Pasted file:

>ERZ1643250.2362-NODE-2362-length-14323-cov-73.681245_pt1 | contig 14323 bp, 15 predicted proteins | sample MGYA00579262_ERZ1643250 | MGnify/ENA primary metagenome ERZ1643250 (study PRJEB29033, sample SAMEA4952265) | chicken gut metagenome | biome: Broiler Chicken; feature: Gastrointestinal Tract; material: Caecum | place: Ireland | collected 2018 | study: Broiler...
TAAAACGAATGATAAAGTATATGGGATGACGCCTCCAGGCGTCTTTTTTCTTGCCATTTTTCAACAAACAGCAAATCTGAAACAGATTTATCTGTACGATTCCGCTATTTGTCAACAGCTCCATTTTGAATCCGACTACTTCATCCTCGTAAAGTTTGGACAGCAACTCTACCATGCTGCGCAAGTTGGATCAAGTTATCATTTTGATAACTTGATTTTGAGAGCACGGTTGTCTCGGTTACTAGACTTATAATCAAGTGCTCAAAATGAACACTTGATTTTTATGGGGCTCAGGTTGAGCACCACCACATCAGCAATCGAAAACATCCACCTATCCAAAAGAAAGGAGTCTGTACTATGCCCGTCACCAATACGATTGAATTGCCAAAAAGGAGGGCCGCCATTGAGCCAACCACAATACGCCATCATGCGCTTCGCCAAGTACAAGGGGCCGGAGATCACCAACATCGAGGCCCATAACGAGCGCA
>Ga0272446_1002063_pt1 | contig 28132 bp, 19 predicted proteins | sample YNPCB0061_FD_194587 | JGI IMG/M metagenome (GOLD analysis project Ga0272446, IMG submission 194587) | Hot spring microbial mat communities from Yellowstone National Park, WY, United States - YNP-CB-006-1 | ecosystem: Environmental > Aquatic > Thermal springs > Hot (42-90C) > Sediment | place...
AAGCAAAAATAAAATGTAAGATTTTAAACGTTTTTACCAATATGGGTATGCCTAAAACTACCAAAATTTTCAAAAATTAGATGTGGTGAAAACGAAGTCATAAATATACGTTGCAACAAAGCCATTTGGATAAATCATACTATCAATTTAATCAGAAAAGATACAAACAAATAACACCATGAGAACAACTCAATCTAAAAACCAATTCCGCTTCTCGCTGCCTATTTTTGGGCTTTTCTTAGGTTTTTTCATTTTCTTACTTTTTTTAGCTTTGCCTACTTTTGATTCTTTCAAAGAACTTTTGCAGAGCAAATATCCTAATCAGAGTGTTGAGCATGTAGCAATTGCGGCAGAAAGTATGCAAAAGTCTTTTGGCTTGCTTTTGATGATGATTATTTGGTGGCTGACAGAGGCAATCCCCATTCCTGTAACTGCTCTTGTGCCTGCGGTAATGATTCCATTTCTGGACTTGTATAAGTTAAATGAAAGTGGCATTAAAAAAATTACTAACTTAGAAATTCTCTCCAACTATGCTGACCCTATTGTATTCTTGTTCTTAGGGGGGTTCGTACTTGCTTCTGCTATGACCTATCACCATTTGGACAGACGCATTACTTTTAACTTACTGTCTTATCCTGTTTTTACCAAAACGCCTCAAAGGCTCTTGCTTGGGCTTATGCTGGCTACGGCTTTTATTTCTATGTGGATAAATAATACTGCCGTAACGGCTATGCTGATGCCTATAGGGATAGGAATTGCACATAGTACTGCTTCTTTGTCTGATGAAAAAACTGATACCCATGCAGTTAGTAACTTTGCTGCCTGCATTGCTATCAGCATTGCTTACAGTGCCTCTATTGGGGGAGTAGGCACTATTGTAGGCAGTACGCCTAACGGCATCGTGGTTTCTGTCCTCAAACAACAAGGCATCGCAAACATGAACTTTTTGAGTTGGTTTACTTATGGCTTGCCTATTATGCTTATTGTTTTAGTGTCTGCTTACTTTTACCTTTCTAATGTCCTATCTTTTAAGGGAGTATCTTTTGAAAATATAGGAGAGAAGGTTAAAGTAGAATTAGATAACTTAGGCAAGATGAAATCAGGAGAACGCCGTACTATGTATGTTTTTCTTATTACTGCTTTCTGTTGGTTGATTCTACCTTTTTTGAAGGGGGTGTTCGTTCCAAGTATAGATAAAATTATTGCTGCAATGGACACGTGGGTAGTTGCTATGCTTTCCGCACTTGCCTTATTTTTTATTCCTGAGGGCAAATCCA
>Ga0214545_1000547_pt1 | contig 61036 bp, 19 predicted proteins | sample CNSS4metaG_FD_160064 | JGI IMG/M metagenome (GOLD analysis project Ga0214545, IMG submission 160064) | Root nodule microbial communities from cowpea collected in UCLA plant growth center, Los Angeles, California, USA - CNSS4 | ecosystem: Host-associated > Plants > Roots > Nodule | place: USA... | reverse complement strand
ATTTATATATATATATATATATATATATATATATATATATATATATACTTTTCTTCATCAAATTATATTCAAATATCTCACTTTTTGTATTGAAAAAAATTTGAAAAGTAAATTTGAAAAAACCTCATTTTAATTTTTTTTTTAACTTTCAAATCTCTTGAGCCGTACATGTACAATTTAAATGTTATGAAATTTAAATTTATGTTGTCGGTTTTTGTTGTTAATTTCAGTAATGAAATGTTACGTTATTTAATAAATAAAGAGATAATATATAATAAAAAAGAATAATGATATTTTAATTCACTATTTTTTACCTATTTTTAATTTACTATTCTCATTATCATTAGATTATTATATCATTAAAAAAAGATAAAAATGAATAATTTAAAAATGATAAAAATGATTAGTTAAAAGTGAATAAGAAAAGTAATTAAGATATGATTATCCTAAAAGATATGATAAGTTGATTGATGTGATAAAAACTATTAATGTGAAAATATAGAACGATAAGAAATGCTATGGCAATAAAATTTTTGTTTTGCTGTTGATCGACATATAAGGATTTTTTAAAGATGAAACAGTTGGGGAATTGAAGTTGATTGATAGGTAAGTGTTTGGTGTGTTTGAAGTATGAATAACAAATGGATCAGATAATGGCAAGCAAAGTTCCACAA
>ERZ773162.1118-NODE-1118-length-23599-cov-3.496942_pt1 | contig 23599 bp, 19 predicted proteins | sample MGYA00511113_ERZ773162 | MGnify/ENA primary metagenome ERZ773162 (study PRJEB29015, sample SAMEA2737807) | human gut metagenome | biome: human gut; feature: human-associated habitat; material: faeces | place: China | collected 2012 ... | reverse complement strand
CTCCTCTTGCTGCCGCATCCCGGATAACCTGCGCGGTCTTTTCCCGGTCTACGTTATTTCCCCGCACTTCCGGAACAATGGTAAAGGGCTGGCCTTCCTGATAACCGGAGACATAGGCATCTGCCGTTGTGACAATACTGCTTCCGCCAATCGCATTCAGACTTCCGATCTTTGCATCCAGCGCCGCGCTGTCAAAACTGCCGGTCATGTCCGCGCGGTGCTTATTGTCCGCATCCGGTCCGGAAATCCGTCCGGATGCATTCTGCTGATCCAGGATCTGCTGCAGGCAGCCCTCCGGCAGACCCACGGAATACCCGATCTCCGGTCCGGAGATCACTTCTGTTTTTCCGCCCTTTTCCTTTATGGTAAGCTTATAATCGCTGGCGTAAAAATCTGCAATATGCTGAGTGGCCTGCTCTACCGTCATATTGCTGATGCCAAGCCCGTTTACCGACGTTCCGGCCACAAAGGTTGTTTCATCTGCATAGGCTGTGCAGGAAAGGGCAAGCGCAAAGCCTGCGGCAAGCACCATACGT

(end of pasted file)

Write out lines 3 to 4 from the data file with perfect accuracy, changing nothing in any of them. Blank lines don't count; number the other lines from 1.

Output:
>Ga0272446_1002063_pt1 | contig 28132 bp, 19 predicted proteins | sample YNPCB0061_FD_194587 | JGI IMG/M metagenome (GOLD analysis project Ga0272446, IMG submission 194587) | Hot spring microbial mat communities from Yellowstone National Park, WY, United States - YNP-CB-006-1 | ecosystem: Environmental > Aquatic > Thermal springs > Hot (42-90C) > Sediment | place...
AAGCAAAAATAAAATGTAAGATTTTAAACGTTTTTACCAATATGGGTATGCCTAAAACTACCAAAATTTTCAAAAATTAGATGTGGTGAAAACGAAGTCATAAATATACGTTGCAACAAAGCCATTTGGATAAATCATACTATCAATTTAATCAGAAAAGATACAAACAAATAACACCATGAGAACAACTCAATCTAAAAACCAATTCCGCTTCTCGCTGCCTATTTTTGGGCTTTTCTTAGGTTTTTTCATTTTCTTACTTTTTTTAGCTTTGCCTACTTTTGATTCTTTCAAAGAACTTTTGCAGAGCAAATATCCTAATCAGAGTGTTGAGCATGTAGCAATTGCGGCAGAAAGTATGCAAAAGTCTTTTGGCTTGCTTTTGATGATGATTATTTGGTGGCTGACAGAGGCAATCCCCATTCCTGTAACTGCTCTTGTGCCTGCGGTAATGATTCCATTTCTGGACTTGTATAAGTTAAATGAAAGTGGCATTAAAAAAATTACTAACTTAGAAATTCTCTCCAACTATGCTGACCCTATTGTATTCTTGTTCTTAGGGGGGTTCGTACTTGCTTCTGCTATGACCTATCACCATTTGGACAGACGCATTACTTTTAACTTACTGTCTTATCCTGTTTTTACCAAAACGCCTCAAAGGCTCTTGCTTGGGCTTATGCTGGCTACGGCTTTTATTTCTATGTGGATAAATAATACTGCCGTAACGGCTATGCTGATGCCTATAGGGATAGGAATTGCACATAGTACTGCTTCTTTGTCTGATGAAAAAACTGATACCCATGCAGTTAGTAACTTTGCTGCCTGCATTGCTATCAGCATTGCTTACAGTGCCTCTATTGGGGGAGTAGGCACTATTGTAGGCAGTACGCCTAACGGCATCGTGGTTTCTGTCCTCAAACAACAAGGCATCGCAAACATGAACTTTTTGAGTTGGTTTACTTATGGCTTGCCTATTATGCTTATTGTTTTAGTGTCTGCTTACTTTTACCTTTCTAATGTCCTATCTTTTAAGGGAGTATCTTTTGAAAATATAGGAGAGAAGGTTAAAGTAGAATTAGATAACTTAGGCAAGATGAAATCAGGAGAACGCCGTACTATGTATGTTTTTCTTATTACTGCTTTCTGTTGGTTGATTCTACCTTTTTTGAAGGGGGTGTTCGTTCCAAGTATAGATAAAATTATTGCTGCAATGGACACGTGGGTAGTTGCTATGCTTTCCGCACTTGCCTTATTTTTTATTCCTGAGGGCAAATCCA